News Register for our weekly news digest here.

The Unisphere outside the Queens Museum in New York.
The Unisphere outside the Queens Museum in New York.

Mellon Foundation Distributes $24 Million Across Twelve Midsize Museums

A dozen midsize US institutions are in line to receive a financial boost from the Andrew W. Mellon Foundation’s Art Museum Futures Fund. The new fund is meant to help arts organizations survive the continuing Covid-19 pandemic. Twenty-four million dollars will be awarded to midsize museums in the first round of funding, in amounts ranging from $500,000 to $5.5 million. A second round will take place in early fall, focusing on small institutions, each of which will receive up to $3 million.

The twelve institutions receiving first-round Art Museum Futures Fund grants are the Asian Art Museum, San Francisco; Brooklyn Museum, New York; El Museo del Barrio New York; Institute of Contemporary Art, Boson; McNay Art Museum, San Antonio; Museum of Contemporary Art Chicago; Nevada Museum of Art, Reno; Oakland Museum of California; Pérez Art Museum, Miami; Philbrook Museum of Art, Tulsa, Oklahoma; Queens Museum, New York; and the Studio Museum in Harlem, New York.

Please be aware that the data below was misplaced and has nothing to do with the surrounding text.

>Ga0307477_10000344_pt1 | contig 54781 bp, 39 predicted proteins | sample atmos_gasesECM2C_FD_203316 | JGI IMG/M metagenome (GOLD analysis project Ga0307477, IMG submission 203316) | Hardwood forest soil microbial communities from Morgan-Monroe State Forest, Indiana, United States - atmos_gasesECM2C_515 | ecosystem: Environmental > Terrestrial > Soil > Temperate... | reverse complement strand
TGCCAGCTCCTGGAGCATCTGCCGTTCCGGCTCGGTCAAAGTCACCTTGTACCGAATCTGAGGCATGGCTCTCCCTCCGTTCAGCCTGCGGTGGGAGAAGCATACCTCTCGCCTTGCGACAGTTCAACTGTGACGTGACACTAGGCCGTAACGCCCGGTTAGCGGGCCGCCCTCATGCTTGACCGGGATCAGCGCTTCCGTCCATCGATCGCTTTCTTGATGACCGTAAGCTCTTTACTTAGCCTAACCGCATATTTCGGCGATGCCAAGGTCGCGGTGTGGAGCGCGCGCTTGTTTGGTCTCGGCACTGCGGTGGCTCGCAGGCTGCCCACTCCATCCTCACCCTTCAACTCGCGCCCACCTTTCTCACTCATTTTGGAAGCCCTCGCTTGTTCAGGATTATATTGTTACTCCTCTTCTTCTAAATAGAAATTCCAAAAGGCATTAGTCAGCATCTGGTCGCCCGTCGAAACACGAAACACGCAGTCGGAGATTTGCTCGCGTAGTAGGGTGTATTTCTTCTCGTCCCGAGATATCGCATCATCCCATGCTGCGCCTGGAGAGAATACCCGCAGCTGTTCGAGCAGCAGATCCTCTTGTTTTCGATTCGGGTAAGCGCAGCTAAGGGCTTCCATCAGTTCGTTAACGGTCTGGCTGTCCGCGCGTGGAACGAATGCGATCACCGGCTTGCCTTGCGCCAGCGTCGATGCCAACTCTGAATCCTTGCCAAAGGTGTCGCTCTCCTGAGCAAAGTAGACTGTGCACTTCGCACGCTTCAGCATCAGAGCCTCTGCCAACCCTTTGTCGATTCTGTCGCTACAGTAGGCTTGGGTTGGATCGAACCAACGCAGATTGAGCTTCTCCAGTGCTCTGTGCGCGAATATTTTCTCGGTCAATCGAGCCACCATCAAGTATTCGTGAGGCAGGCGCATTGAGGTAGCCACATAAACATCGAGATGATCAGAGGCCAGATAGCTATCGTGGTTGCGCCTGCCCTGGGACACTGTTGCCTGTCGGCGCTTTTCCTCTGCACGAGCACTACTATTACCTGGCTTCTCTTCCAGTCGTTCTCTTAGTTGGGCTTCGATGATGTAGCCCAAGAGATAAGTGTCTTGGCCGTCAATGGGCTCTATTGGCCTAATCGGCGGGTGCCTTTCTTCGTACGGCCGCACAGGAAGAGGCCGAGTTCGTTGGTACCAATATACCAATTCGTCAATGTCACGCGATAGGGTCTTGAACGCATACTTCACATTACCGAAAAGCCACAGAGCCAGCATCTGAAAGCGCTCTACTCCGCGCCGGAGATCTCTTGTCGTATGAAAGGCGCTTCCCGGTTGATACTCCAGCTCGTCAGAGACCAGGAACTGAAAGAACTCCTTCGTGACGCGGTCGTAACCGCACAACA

“Despite relatively small budgets, lean staffs, and minimal endowments, these institutions often punch above their weight,” said Mellon Foundation program officer Deborah Cullen-Morales in a statement. “These institutions care for diverse and distinctive art collections. We are committed to lifting this work.”

Earlier this summer, the American Alliance of Museums released a report predicting that some 12,000 US museums—one-third of the country’s institutions—would be forced to close permanently as a result of the pandemic, with AAM president Laura Lott citing contributions from private and public sources as necessary for the preservation of the institutions.

“Cultural organizations like these small and midsized art museums are essential to the vibrancy of their communities and they are experiencing unprecedented financial vulnerability as a result of the pandemic,” acknowledged Mellon Foundation president Elizabeth Alexander in a statement. “We are determined to safeguard these institutions at this time of national crisis, and we believe firmly in their mission to protect and preserve the visionary voices and transformative histories of their communities.”